After all of the arrangements were made, Andrea talked to her mom. Her mom told her that she was proud of her. And Andrea said that she's proud of herself (SUCH a new feeling for her!) And she cried. Because she is happy. She's excited to become the girl in that picture again. And the little girl in the picture with her (who is nearly ten years old now) cried too. Because it's been such a long time, and she can't wait until her sister can start being her sister again.

When Hope Makes It Hard To Breathe

As I type this story of Andrea's addiction as I've experienced it, I can barely breathe. Not for the reasons that that has happened before--because we've known that she's slowly (or not so slowly) killing herself, but because I am so hopeful that now she is ready to start healing herself.

And I'm hopeful that we'll find a few people who are willing to help us help her with that. Long-term rehabilitation facilities are expensive. The upfront costs of her treatment, and the expense of getting her quickly across the country to the facility while there's a place being held for her, are prohibitive for her family. We have to act quickly, while there's a place holding space for her. While she's safely detoxed (a requirement for acceptance into this treatment facility). And while she's eager to find her way back to her family, and to herself. We've pulled some of what she needs together. I'm hoping that you'll help us with the rest.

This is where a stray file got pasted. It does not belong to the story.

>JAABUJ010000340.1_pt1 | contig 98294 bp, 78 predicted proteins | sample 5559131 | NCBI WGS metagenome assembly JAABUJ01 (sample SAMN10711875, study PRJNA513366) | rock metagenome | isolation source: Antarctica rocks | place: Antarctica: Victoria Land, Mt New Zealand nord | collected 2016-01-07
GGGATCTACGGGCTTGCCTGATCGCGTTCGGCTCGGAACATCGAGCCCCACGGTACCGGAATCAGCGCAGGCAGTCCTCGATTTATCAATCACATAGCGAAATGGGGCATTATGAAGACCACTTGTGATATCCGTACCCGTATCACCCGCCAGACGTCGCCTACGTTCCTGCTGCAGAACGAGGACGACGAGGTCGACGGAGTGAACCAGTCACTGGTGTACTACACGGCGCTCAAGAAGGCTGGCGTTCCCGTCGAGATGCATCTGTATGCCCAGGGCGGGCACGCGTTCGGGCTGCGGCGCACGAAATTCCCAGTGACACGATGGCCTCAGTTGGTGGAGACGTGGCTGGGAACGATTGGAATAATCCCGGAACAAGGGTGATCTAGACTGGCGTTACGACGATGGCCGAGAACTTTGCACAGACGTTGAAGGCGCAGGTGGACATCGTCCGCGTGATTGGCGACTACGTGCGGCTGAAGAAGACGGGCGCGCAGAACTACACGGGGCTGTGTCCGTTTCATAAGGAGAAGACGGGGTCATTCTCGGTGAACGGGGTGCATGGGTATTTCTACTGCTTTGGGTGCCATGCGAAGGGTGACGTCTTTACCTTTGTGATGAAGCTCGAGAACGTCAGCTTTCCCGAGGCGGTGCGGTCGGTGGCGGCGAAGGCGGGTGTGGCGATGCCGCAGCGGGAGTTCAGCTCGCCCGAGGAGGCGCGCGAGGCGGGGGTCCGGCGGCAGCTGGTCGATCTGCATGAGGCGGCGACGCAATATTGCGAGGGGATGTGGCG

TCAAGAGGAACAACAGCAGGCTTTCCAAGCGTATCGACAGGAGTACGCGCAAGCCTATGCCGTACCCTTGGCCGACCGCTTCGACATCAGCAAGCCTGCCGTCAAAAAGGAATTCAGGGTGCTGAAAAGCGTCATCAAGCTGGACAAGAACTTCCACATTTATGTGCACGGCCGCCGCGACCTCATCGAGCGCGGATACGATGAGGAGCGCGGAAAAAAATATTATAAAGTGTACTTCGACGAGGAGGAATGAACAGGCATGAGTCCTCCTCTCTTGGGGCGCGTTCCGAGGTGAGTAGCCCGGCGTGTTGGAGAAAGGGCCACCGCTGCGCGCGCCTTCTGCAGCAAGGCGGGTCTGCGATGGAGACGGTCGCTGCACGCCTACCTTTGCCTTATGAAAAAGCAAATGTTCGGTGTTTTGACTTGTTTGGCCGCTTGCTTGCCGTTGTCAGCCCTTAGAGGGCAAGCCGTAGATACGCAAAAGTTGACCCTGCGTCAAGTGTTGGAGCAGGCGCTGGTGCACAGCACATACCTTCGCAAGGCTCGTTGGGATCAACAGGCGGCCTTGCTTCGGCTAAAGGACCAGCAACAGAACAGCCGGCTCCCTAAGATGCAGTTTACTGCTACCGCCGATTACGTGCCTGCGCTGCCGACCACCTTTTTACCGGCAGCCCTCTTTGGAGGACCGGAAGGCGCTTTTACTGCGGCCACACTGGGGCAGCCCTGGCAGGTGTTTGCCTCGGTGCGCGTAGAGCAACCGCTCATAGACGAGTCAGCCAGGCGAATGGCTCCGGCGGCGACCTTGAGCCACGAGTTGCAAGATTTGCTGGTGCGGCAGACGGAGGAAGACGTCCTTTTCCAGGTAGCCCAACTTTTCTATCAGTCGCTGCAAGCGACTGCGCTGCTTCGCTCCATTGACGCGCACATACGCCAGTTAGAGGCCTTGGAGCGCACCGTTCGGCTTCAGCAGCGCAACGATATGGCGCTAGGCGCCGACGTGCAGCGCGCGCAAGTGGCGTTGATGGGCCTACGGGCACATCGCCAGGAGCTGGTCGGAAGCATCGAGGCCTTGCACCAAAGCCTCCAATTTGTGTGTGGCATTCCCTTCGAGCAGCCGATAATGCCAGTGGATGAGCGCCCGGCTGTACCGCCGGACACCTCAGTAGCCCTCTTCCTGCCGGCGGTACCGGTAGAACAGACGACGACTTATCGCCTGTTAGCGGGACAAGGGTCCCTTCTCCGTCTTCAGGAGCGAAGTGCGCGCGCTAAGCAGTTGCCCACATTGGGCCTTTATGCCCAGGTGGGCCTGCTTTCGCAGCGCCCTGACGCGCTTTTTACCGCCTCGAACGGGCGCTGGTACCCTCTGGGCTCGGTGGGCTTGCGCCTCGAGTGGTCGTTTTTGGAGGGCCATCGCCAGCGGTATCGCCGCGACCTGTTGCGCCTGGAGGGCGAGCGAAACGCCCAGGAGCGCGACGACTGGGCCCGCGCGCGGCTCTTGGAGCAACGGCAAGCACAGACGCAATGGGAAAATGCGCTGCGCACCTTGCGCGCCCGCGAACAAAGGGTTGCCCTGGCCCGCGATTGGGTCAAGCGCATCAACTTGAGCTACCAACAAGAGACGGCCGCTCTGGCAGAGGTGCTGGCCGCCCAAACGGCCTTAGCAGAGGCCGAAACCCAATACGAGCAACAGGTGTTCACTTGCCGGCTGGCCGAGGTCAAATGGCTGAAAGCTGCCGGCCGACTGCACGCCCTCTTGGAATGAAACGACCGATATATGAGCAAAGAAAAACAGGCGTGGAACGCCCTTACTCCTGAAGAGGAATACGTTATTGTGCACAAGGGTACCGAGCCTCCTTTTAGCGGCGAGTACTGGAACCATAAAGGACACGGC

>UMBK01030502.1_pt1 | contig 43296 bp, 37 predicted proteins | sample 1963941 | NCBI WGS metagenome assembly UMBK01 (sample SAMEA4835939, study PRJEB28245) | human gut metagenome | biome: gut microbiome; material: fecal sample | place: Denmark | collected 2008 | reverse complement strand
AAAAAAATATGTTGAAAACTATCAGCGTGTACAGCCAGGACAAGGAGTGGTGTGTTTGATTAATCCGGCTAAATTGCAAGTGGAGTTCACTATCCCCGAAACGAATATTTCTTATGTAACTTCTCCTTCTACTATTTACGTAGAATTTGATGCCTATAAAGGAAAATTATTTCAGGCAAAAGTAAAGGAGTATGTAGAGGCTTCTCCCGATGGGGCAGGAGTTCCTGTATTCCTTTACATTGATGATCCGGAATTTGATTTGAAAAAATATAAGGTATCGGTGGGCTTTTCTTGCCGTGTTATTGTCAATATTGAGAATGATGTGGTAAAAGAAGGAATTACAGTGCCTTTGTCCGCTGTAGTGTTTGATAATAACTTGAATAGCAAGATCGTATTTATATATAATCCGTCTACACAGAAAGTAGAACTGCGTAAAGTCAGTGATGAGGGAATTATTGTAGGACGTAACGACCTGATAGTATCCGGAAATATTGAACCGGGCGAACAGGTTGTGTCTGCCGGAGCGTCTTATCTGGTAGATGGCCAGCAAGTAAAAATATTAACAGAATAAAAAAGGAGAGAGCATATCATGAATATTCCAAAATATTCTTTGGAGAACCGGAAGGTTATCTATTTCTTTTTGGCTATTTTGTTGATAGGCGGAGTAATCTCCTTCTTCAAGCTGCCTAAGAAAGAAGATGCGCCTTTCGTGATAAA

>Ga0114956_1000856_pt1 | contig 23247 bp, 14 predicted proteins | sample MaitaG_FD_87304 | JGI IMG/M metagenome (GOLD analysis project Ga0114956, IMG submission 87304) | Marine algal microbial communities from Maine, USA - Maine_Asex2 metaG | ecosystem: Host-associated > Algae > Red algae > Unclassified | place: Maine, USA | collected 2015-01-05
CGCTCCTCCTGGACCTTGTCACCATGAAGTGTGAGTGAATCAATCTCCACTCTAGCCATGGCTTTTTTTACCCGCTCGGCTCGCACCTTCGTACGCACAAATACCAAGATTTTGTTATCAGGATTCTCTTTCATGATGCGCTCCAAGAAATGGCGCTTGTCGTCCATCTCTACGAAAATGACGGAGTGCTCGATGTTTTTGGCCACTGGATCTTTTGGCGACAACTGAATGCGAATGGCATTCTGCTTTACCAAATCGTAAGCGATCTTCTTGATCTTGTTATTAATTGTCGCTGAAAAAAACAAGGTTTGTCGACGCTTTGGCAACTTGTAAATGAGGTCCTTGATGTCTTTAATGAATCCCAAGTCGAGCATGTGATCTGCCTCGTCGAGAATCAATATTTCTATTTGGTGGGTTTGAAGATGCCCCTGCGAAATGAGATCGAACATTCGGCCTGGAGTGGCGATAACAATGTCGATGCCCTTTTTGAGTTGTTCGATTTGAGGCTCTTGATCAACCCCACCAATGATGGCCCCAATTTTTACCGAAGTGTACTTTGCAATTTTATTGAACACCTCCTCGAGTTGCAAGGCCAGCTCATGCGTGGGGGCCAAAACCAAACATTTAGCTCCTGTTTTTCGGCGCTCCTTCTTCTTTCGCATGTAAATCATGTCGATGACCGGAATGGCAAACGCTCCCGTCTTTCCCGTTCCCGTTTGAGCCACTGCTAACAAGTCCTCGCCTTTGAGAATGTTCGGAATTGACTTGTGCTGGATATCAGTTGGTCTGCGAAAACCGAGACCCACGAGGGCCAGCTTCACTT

Andrea will not have direct access to any of the money raised here.  It will be used on her behalf to pay for her recovery expenses.

Donations

  • Shannon Cox 
    • $100 
    • 5 d
  • Pam Rickard 
    • $50 
    • 5 d
  • Curtis Pereau 
    • $200 
    • 7 d
  • Yvonne Gern 
    • $300 
    • 7 d

Organizer

Molly Ogren 
Organizer
Morrisonville, WI